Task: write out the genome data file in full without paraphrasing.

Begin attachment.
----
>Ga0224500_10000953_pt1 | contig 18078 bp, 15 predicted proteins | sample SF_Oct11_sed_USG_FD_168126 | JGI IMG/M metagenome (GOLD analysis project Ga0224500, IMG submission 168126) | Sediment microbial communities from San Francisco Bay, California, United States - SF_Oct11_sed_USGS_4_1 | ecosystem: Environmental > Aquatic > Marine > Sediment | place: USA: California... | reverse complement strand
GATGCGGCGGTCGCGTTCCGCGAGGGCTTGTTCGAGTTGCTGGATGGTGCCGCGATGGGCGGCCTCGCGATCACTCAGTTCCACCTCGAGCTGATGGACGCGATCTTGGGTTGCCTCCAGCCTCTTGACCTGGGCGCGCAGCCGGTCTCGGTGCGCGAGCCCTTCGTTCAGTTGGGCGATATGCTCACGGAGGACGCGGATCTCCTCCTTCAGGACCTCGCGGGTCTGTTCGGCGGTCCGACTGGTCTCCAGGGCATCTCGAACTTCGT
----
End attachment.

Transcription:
>Ga0224500_10000953_pt1 | contig 18078 bp, 15 predicted proteins | sample SF_Oct11_sed_USG_FD_168126 | JGI IMG/M metagenome (GOLD analysis project Ga0224500, IMG submission 168126) | Sediment microbial communities from San Francisco Bay, California, United States - SF_Oct11_sed_USGS_4_1 | ecosystem: Environmental > Aquatic > Marine > Sediment | place: USA: California... | reverse complement strand
GATGCGGCGGTCGCGTTCCGCGAGGGCTTGTTCGAGTTGCTGGATGGTGCCGCGATGGGCGGCCTCGCGATCACTCAGTTCCACCTCGAGCTGATGGACGCGATCTTGGGTTGCCTCCAGCCTCTTGACCTGGGCGCGCAGCCGGTCTCGGTGCGCGAGCCCTTCGTTCAGTTGGGCGATATGCTCACGGAGGACGCGGATCTCCTCCTTCAGGACCTCGCGGGTCTGTTCGGCGGTCCGACTGGTCTCCAGGGCATCTCGAACTTCGT